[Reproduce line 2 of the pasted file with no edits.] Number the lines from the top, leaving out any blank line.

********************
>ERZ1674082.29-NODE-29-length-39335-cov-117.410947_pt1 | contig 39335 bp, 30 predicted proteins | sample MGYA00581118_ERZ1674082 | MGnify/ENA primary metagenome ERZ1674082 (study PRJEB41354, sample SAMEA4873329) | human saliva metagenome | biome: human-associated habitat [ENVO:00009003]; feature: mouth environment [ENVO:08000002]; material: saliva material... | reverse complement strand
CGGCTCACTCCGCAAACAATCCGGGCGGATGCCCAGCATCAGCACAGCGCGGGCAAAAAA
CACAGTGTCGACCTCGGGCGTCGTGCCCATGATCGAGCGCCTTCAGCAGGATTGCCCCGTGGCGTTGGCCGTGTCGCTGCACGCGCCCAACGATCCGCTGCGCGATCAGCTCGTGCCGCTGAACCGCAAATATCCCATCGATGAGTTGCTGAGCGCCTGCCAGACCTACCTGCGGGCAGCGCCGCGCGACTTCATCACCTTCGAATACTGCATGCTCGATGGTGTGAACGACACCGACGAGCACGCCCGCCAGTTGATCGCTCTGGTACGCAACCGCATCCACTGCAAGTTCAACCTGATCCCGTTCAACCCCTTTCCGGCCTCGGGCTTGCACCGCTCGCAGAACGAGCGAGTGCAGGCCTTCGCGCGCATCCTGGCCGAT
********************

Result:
CGGCTCACTCCGCAAACAATCCGGGCGGATGCCCAGCATCAGCACAGCGCGGGCAAAAAA